Turkish troops enter Syria's Afrin on second day of offensive

Source: Xinhua| 2018-01-22 02:57:21|Editor: Jiaxin
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Turkish soldiers prepare their armored vehicles near the Syrian-Turkish border at Reyhanli district in Hatay, Turkey, on Jan. 21, 2018. Turkish ground troops entered Syria's Afrin Sunday on the second day of an offensive against U.S-backed Kurdish militia which should be wrapped up soon, said Turkish President Recep Tayyip Erdogan. (Xinhua)

ANKARA, Jan. 21 (Xinhua) -- Turkish ground troops entered Syria's Afrin Sunday on the second day of an offensive against U.S-backed Kurdish militia which should be wrapped up soon, said Turkish President Recep Tayyip Erdogan.

Turkey on Saturday launched the operation dubbed "Operation Olive Branch" with intense air raids and shelling seeking to oust from the Afrin region of northern Syria the Peoples' Protection Units (YPG), which Ankara considers as a terror group affiliated to the Kurdistan Workers' Party (PKK).

Ankara has been angered by the YPG's expansion in northern Syria, fearing that it may create a de facto state at its border and declared its military offensive as a measure to protect local populations in Afrin from the clutches of sectarian Kurdish ambitions.

Turkish Prime Minister Binali Yildirim told press in Istanbul that troops had crossed into the YPG-controlled region in Syria at 11:05 a.m. local time (0805 GMT) from Turkey.

Turkish artillery and warplanes pounded YPG sites around Afrin and a total of 153 targets, including YPG refuges and ammunition depots, have been hit, according to a statement of the army.

The state-run Anadolu Agency said the Turkish troops were advancing alongside forces from the pro-Ankara rebel Free Syrian Army (FSA) and were already 5 km inside Syria by Sunday afternoon.

According to Yildirim, there are nearly "8,000 to 10,000 terrorists" in Afrin.

Erdogan hailed the Turkish military's operation on Sunday during a political rally in the northwestern province of Bursa, saying that "YPG is on the run."

He also said that this operation will be completed "in a very short time" without giving a precise time limit.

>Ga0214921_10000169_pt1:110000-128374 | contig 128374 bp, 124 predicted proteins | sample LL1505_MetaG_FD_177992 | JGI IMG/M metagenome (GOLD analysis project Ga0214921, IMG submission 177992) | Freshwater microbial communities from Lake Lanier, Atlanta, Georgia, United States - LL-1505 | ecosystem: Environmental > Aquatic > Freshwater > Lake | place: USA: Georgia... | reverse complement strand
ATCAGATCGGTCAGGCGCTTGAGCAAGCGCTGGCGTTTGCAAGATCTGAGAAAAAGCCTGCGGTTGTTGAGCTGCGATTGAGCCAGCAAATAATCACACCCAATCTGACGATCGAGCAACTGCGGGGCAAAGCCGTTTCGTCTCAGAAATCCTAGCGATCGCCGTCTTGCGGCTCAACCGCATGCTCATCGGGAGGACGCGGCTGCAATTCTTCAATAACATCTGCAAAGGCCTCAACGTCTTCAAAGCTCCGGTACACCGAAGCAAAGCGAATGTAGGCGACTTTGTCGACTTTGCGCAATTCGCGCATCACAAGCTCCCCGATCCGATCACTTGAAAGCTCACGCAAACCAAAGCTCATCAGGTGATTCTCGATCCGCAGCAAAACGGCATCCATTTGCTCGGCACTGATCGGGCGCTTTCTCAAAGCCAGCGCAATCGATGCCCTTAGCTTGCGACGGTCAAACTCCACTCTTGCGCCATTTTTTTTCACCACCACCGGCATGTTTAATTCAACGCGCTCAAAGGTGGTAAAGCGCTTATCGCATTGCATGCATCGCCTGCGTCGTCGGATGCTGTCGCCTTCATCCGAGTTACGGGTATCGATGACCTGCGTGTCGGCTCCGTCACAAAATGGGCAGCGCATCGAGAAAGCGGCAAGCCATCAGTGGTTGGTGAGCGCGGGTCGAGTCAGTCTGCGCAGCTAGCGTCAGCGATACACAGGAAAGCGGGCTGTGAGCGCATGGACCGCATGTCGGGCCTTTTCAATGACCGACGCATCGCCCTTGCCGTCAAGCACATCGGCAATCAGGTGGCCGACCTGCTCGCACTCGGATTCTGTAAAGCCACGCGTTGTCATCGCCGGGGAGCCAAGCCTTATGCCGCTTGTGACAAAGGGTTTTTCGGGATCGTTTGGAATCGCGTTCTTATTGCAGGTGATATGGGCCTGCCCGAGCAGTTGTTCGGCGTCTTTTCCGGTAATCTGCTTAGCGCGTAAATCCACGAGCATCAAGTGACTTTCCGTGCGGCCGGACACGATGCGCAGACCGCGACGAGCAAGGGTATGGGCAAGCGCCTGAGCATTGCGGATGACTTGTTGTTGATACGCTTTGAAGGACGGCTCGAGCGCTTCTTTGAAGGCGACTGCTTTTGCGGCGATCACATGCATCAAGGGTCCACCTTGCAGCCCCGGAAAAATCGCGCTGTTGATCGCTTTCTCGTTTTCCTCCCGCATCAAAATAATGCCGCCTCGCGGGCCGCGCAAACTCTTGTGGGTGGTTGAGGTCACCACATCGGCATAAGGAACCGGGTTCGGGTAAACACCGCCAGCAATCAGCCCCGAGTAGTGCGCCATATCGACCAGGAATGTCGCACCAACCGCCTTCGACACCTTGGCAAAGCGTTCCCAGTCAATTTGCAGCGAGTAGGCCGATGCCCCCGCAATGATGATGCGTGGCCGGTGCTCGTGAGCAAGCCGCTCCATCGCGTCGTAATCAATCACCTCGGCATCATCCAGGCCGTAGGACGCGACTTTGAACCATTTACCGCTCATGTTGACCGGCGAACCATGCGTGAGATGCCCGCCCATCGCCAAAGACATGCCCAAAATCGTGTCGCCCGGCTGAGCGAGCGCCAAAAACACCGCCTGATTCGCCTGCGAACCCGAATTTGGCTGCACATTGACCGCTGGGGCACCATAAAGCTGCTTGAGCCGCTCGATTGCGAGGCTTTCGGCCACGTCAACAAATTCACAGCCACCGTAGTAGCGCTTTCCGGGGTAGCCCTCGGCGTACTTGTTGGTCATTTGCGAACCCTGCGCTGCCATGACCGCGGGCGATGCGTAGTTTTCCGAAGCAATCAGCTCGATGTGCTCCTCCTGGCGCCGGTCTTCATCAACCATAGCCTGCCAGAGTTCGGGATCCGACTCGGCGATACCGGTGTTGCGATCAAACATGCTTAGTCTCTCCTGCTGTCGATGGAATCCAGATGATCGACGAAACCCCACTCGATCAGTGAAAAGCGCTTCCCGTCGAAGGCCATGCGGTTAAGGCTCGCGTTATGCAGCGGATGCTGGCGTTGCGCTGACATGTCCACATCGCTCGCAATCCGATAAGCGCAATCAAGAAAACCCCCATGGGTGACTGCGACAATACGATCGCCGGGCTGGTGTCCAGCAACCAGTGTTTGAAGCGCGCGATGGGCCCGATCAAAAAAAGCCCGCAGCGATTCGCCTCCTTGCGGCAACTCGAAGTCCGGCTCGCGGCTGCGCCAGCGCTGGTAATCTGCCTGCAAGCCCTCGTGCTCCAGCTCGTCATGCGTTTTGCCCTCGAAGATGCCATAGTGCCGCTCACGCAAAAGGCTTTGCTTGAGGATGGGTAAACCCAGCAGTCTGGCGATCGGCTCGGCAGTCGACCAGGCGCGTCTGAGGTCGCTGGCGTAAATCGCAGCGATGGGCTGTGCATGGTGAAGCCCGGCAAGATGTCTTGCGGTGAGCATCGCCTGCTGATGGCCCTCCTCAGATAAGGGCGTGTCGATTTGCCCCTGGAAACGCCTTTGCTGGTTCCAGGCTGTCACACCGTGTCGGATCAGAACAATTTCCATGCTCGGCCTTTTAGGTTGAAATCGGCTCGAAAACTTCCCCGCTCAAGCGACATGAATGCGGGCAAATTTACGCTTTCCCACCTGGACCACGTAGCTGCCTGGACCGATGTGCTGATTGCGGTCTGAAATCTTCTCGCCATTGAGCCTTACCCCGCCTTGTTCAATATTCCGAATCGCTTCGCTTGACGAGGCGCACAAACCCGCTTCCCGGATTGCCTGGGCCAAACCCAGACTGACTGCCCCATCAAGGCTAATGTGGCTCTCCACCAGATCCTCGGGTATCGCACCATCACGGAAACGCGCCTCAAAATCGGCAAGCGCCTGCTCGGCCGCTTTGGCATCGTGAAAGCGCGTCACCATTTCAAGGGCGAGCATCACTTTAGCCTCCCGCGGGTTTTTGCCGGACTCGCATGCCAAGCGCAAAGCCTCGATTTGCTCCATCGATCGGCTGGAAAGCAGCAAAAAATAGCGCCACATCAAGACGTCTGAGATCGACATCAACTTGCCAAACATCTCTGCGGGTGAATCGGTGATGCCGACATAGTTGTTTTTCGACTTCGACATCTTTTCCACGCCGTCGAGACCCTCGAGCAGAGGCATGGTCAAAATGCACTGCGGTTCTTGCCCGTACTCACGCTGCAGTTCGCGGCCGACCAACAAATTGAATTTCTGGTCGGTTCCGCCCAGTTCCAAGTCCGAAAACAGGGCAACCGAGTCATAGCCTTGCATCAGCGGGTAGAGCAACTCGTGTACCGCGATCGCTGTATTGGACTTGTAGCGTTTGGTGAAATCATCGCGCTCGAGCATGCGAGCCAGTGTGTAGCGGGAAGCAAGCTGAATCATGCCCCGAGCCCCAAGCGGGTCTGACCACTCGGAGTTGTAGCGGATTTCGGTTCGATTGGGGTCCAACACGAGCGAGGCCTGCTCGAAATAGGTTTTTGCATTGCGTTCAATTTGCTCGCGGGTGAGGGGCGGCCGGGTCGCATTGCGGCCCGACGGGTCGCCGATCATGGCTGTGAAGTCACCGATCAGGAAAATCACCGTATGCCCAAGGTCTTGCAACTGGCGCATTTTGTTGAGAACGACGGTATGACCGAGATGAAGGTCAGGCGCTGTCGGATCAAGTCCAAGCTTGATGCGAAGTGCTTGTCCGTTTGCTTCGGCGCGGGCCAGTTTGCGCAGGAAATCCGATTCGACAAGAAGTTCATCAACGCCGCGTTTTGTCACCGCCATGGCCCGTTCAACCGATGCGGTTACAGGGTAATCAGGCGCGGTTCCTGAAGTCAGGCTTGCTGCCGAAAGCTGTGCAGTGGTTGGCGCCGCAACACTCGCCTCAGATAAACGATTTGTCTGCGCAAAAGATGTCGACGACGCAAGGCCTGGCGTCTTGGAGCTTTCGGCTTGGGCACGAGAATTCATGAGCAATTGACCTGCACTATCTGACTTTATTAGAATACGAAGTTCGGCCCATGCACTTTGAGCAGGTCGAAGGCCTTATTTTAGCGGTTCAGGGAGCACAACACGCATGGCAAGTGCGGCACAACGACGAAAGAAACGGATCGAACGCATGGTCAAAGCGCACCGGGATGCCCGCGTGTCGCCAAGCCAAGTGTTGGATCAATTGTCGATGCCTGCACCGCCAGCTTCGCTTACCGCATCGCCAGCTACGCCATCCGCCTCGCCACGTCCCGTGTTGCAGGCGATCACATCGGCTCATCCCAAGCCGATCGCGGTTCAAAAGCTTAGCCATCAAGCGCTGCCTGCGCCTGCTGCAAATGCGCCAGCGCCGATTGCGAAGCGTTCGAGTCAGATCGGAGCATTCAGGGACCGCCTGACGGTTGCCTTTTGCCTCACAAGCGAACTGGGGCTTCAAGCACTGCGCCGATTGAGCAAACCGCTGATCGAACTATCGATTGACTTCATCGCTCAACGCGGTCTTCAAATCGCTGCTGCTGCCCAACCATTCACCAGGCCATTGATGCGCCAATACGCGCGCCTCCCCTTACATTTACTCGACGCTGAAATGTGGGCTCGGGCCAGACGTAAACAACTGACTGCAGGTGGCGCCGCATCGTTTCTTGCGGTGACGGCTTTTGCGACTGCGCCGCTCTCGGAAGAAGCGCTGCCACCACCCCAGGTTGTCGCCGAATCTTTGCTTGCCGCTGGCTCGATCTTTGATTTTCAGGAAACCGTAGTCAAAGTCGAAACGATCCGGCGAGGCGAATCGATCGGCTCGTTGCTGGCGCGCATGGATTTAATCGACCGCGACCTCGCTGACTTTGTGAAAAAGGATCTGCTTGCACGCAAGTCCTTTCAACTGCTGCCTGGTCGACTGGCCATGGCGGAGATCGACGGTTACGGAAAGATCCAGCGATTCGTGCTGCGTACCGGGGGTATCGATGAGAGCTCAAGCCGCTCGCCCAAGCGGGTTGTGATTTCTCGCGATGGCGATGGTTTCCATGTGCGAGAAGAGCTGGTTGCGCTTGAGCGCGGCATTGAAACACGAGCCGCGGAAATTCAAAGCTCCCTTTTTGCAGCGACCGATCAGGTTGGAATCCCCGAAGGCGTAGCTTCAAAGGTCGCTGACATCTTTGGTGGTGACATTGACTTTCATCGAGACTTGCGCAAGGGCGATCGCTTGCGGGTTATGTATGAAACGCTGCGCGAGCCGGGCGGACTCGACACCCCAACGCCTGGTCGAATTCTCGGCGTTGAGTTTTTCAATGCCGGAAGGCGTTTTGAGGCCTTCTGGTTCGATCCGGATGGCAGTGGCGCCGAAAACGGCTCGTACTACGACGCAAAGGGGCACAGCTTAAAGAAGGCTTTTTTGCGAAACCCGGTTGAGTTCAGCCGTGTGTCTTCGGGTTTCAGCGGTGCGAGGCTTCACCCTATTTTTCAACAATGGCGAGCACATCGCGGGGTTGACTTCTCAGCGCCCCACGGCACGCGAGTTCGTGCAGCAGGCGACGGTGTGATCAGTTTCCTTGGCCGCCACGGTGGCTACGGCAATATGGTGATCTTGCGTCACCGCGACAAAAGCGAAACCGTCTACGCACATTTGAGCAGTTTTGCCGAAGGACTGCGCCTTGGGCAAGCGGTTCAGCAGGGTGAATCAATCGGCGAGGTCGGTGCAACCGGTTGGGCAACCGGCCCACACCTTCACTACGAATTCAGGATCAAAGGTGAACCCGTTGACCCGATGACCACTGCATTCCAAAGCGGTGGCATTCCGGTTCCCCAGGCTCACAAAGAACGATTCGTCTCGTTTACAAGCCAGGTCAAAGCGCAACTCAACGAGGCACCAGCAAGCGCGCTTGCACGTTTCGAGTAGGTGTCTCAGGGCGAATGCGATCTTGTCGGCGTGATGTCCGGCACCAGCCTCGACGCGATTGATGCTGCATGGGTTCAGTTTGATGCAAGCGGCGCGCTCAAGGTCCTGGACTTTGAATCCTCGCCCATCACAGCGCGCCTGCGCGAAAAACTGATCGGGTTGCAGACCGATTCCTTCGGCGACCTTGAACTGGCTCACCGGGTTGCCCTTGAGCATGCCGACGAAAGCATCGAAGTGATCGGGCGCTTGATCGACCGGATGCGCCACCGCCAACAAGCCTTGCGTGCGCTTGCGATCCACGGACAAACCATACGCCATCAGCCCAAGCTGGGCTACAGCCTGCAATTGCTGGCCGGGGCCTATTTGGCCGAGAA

The operation is Turkey's second major incursion into Syria during the seven-year civil war after the Euphrates Shield Operation between August 2016 and March 2017 in an area to the east of Afrin against both the YPG and Islamic State (IS) fighters.

The army said IS, widely defeated in Syria and Iraq, was also being targeted in this operation.

Erdogan had repeatedly vowed that Turkey would root out the "nests of terror" of the YPG in Syria.

Afrin is an enclave under YPG control, cut off from the longer strip of northern Syria that the group controls to the east extending to the Iraqi border. Turkey wants the YPG to retreat from the east of the Euphrates River, so as "not to pose a security threat."

Yildirim said that the Turkish forces aimed to create a 30-km-deep security zone inside Syria and that the Turkish army has so far suffered no casualties.

Meanwhile, six rockets fired by the YPG hit the border towns of Kilis and Reyhanli on Sunday, killing one Syrian immigrant and injuring some 30 people, according to local officials.

Turkey also launched a diplomatic campaign in Ankara to explain the reasons of the operation to major powers, a Turkish source told Xinhua.

The Foreign Ministry said it had informed Damascus, but the Syrian regime, which is at odds with Turkey, strongly denied this, denouncing the operation as a "brutal aggression."

There was no immediate comment from the United States on the offensive, but ahead of its launch, a senior U.S. State Department official had raised concerns it risked harming regional security.

Russia, who is a key player in Syria and has a military presence in the area, has not yet expressed a clear position about the Turkish operation while experts insist that Moscow have given Ankara a tacit green light.

The Russian Foreign Ministry voiced concern and urged Turkey to show restraint. And the Russian Defence Ministry said its troops were withdrawing from Afrin to ensure their security and prevent any "provocation."

"Russia may have indeed given a green light for the moment, but it does not mean that Moscow will disregard totally the Syrian Kurdish militia," noted Russia expert, Kerim Has, from the University of Moscow. He believed that Russia will play a role in the political reconstruction of Syria.

The United States, Turkey's NATO ally, has warned against the operation against the YPG to whom it is lending military support in the fight against IS, a move that has fiercely angered Ankara.

Turkey who has strained ties with Washington has vehemently denounced U.S. plans to help build a Kurdish-led "border security force" in Syria, accusing that it would place a "terrorist army" at Turkey's gates.

Erdogan said in Bursa that the YPG militia cannot rely any more on U.S. support to defeat Turkey, and accused some of Turkey's allies without naming, but clearly referring to Washington, of having provided "planeloads and truckloads of weapons and ammunition to the terrorists."

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